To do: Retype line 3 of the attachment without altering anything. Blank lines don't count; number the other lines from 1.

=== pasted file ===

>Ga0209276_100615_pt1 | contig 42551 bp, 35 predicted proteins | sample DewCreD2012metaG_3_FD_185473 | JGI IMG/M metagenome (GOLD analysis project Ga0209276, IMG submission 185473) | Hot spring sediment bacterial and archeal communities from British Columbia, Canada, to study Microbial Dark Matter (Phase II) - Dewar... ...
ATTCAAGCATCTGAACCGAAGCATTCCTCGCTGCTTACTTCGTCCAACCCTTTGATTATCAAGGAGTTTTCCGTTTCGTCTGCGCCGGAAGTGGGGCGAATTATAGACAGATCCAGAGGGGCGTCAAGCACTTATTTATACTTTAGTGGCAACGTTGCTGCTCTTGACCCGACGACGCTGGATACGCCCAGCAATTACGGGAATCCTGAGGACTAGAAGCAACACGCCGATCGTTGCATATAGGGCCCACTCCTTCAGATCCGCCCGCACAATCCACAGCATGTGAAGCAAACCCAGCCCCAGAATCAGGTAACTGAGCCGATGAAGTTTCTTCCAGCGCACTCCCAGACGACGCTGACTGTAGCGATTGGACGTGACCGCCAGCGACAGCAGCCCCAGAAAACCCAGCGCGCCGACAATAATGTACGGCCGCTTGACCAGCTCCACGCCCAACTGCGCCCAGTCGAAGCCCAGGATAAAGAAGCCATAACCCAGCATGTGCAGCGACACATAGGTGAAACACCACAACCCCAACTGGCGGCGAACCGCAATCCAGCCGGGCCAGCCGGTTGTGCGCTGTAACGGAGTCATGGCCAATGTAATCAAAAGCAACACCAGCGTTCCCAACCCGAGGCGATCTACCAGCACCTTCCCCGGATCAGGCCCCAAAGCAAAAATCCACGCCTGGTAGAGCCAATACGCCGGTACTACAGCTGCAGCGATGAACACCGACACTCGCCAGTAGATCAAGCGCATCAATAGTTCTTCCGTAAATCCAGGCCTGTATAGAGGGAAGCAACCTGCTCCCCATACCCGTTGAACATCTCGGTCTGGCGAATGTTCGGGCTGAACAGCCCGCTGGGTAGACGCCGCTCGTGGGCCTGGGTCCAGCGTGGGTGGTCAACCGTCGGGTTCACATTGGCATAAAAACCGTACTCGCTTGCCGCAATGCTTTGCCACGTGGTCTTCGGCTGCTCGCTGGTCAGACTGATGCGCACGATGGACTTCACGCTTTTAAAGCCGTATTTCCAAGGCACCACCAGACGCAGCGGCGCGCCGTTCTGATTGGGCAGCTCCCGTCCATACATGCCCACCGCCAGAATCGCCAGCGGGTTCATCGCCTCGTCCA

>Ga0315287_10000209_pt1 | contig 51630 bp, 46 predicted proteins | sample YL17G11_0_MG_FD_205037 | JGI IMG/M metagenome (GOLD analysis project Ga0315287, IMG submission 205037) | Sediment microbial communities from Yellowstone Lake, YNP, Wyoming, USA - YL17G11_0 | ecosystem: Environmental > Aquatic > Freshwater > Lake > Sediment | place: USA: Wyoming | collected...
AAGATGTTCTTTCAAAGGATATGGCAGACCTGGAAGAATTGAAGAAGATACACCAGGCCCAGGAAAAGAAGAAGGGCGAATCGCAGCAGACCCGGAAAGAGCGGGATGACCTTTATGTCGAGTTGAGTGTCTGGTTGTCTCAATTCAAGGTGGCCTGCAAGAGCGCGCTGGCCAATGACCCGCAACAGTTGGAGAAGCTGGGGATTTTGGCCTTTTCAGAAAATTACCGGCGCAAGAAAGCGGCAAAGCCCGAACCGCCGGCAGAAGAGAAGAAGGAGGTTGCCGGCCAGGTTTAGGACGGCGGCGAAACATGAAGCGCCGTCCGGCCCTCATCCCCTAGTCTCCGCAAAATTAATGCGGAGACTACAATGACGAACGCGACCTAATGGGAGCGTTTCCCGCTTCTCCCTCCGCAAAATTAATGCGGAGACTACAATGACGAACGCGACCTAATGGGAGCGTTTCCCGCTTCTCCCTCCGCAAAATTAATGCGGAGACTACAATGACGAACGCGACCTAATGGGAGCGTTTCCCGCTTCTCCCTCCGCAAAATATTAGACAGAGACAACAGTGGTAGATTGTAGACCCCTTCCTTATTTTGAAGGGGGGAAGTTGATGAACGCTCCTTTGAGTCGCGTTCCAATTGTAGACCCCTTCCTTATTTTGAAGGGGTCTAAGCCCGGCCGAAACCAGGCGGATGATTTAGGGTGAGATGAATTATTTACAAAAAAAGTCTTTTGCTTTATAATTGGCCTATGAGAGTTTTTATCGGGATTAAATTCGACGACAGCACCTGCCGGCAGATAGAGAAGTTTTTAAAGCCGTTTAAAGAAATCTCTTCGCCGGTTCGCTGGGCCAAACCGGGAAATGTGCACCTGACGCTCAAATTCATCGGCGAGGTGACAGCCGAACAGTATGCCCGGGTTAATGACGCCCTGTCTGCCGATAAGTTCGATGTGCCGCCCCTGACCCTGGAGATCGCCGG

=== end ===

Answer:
>Ga0315287_10000209_pt1 | contig 51630 bp, 46 predicted proteins | sample YL17G11_0_MG_FD_205037 | JGI IMG/M metagenome (GOLD analysis project Ga0315287, IMG submission 205037) | Sediment microbial communities from Yellowstone Lake, YNP, Wyoming, USA - YL17G11_0 | ecosystem: Environmental > Aquatic > Freshwater > Lake > Sediment | place: USA: Wyoming | collected...